Elias is offline Elias  Finland
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To me it looks like the impulse responses were inversed to approach Dirac delta function. Some nonidealities remain like the ringing due to bandwidth limitations including AD conterter antialias filtering.
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Old 16th October 2012, 09:39 PM   #465
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Quote:
Originally Posted by gedlee View Post
I am not sure that I can explain. Its interesting data and results, but I am not sure that I do know what is going on.

I certainly would not consider times on the order of 20 us as relavent, or do you mean 2 ms?

My point is simply home much the room changes any and all characteristics of the source at LFs. Free field characteristics of a LF source just do not have much relavance to its use in a real room.
Just reading from the graph, the reading in the x-axis is ".02" and the unit labelled as "hms". I am not sure if this means .02 seconds or 2 milliseconds OR .02 milliseconds
The room responses after equalization is eerily similar with NO difference
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Old 16th October 2012, 10:54 PM   #466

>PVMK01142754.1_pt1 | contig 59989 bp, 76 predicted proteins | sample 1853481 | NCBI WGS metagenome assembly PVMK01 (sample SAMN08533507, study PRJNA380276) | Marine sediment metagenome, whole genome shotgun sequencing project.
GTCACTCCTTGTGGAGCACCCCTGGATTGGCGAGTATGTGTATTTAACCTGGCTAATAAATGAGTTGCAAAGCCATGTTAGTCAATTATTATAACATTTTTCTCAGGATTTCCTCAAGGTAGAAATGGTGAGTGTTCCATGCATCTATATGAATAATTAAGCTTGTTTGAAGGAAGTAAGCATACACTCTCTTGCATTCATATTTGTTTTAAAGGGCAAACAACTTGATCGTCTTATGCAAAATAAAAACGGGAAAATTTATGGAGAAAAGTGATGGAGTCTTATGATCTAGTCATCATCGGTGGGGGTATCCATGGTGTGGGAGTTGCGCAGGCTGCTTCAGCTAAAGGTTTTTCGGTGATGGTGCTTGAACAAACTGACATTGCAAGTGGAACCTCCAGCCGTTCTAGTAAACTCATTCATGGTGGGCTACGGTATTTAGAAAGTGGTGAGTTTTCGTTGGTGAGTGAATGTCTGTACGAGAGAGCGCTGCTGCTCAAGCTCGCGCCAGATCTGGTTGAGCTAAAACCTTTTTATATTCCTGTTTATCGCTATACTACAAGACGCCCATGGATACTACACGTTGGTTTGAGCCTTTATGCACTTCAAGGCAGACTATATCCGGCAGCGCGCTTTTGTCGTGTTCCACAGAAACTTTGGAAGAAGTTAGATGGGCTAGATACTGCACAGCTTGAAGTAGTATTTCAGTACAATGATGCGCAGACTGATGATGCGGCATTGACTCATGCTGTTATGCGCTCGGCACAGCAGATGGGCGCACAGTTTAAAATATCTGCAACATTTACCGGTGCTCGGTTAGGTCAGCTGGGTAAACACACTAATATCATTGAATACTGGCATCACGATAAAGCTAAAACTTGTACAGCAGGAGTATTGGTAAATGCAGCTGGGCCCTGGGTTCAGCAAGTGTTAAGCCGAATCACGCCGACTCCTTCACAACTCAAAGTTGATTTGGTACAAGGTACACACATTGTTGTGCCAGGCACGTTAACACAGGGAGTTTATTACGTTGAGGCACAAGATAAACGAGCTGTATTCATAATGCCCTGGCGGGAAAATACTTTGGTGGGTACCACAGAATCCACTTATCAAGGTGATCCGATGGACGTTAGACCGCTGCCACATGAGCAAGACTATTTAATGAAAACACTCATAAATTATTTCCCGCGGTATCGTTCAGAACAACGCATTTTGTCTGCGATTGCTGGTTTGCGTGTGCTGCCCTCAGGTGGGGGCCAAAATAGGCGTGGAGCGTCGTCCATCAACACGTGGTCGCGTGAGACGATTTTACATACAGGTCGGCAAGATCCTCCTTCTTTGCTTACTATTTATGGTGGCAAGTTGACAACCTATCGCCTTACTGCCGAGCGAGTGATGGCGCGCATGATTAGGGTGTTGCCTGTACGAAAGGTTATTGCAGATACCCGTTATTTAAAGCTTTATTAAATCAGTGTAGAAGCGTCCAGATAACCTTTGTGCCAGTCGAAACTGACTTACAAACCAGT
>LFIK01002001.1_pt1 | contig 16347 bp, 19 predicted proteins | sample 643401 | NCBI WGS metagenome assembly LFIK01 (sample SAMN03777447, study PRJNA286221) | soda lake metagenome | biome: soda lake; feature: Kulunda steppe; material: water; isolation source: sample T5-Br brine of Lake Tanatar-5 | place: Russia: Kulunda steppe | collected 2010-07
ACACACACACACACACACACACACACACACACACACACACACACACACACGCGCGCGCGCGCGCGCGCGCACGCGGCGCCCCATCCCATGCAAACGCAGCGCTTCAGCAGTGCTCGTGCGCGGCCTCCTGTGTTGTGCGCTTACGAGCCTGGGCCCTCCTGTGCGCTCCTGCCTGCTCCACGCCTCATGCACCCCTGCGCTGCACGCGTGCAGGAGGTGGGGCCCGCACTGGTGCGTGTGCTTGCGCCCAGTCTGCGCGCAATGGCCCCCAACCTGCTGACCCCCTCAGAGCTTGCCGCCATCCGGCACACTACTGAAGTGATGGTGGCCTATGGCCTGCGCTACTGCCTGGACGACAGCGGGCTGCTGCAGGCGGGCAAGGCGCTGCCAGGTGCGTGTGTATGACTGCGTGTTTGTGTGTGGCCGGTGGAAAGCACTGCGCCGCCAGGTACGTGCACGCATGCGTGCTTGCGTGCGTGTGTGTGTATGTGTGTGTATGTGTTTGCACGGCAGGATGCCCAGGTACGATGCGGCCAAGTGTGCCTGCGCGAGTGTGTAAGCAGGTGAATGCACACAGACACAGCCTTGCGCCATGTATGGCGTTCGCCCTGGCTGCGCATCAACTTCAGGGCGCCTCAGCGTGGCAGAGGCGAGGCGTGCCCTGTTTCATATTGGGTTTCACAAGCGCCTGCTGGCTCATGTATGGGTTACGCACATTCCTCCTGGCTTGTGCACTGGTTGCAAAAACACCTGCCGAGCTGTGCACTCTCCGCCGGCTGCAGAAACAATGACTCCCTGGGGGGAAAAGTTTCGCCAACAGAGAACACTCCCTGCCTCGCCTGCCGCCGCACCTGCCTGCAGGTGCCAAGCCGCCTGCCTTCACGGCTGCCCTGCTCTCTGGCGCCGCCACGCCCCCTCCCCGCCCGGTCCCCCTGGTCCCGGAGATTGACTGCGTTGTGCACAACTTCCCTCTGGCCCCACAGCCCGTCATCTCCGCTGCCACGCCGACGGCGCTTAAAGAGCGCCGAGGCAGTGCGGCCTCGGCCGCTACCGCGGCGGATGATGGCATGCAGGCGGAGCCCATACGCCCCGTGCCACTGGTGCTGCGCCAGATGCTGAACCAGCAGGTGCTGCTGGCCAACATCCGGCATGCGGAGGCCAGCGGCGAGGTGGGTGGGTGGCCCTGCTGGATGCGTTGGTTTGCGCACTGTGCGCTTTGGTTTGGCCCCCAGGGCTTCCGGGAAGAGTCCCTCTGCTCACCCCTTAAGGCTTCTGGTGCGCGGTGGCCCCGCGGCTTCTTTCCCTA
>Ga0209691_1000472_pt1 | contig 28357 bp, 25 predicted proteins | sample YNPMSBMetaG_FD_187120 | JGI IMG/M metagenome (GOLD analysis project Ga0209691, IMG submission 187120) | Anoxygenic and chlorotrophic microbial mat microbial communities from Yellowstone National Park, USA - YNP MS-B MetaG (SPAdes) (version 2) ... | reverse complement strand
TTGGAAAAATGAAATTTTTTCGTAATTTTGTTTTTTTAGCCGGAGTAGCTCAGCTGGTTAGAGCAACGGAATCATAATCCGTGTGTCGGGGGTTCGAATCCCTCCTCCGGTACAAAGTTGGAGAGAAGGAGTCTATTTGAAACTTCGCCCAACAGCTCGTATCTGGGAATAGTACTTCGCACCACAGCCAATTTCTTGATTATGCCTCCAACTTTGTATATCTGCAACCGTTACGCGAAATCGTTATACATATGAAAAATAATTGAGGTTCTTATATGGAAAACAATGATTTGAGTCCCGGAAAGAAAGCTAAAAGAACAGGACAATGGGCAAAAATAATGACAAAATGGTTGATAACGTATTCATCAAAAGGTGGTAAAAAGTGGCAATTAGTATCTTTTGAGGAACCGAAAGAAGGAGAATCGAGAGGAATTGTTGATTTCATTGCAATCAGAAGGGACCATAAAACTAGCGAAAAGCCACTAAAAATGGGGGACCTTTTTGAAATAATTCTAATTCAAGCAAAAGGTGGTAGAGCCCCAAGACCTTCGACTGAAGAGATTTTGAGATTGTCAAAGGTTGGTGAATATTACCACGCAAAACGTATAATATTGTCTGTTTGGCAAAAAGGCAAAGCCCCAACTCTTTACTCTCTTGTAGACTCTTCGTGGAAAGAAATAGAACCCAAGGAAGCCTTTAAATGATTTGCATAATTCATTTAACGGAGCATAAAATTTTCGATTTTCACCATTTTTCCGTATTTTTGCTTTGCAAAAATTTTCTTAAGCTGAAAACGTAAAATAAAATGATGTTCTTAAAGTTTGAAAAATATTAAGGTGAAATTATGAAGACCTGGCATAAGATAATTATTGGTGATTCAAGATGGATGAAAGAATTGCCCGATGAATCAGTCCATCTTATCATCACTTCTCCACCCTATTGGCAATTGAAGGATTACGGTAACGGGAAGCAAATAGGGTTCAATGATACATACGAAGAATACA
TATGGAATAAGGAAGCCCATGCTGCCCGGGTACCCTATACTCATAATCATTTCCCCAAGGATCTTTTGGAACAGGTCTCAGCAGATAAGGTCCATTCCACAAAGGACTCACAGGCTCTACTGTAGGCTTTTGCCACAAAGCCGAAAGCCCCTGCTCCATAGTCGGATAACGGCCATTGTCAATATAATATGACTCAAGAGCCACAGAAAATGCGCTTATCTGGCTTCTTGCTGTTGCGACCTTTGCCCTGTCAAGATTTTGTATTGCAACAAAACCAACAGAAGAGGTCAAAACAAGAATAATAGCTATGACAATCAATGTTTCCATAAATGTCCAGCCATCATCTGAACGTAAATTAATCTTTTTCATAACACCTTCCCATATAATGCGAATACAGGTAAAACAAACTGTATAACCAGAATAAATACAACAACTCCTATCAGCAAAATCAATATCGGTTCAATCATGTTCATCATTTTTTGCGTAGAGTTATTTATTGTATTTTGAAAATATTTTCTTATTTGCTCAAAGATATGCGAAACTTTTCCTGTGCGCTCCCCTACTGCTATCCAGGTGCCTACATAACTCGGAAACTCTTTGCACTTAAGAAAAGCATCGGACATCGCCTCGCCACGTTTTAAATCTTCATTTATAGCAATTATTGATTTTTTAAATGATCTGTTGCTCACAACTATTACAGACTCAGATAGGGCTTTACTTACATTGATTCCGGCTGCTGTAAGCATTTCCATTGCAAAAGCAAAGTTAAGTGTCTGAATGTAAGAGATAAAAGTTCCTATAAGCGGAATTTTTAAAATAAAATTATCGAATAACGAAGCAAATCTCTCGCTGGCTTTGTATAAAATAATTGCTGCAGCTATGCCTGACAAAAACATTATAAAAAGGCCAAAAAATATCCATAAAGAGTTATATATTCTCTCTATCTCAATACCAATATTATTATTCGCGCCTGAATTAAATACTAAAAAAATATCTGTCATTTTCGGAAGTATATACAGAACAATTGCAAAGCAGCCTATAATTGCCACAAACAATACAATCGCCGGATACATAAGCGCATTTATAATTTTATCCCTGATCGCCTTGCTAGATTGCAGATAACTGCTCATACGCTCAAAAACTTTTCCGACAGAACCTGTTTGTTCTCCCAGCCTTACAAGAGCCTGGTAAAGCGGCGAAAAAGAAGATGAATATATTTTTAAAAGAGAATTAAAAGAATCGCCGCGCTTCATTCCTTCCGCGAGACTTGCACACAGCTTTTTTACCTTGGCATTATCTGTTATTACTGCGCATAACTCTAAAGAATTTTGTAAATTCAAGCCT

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Quote:
Originally Posted by soundaatma View Post
Even with the same diameter drivers, equalised to same LF extension, listened at moderate SPL, to even nearfield (2-3 Meters) there is that slight overhang in sealed units that makes it sound like a "speaker" which is not apparent in a dipole(H or Uframe) making it sound that last bit different ... or "natural'. No scientific logic/evidence "yet" discovered....Wonder if it is the lower group delay in the dipole which is small yet audible
Reverberation does not need to be "scientifically re-discovered". When you hear it from around, coming from different directions, it is reverberation that gives you an information about the space in which the music sounds. But when you hear it from some point source it is "speaker" sounding, while room reverberation still exists, and sounds like "Speaker In The Room". You hear 2 different volumes, one (room) from around as reverberation, another from speaker like "speaker sound". But if to blend them together in space around head and ears it sounds more natural. It is exactly what dipoles do, and why they sound more natural.
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Old 17th October 2012, 12:01 AM   #467
gedlee is offline gedlee  United States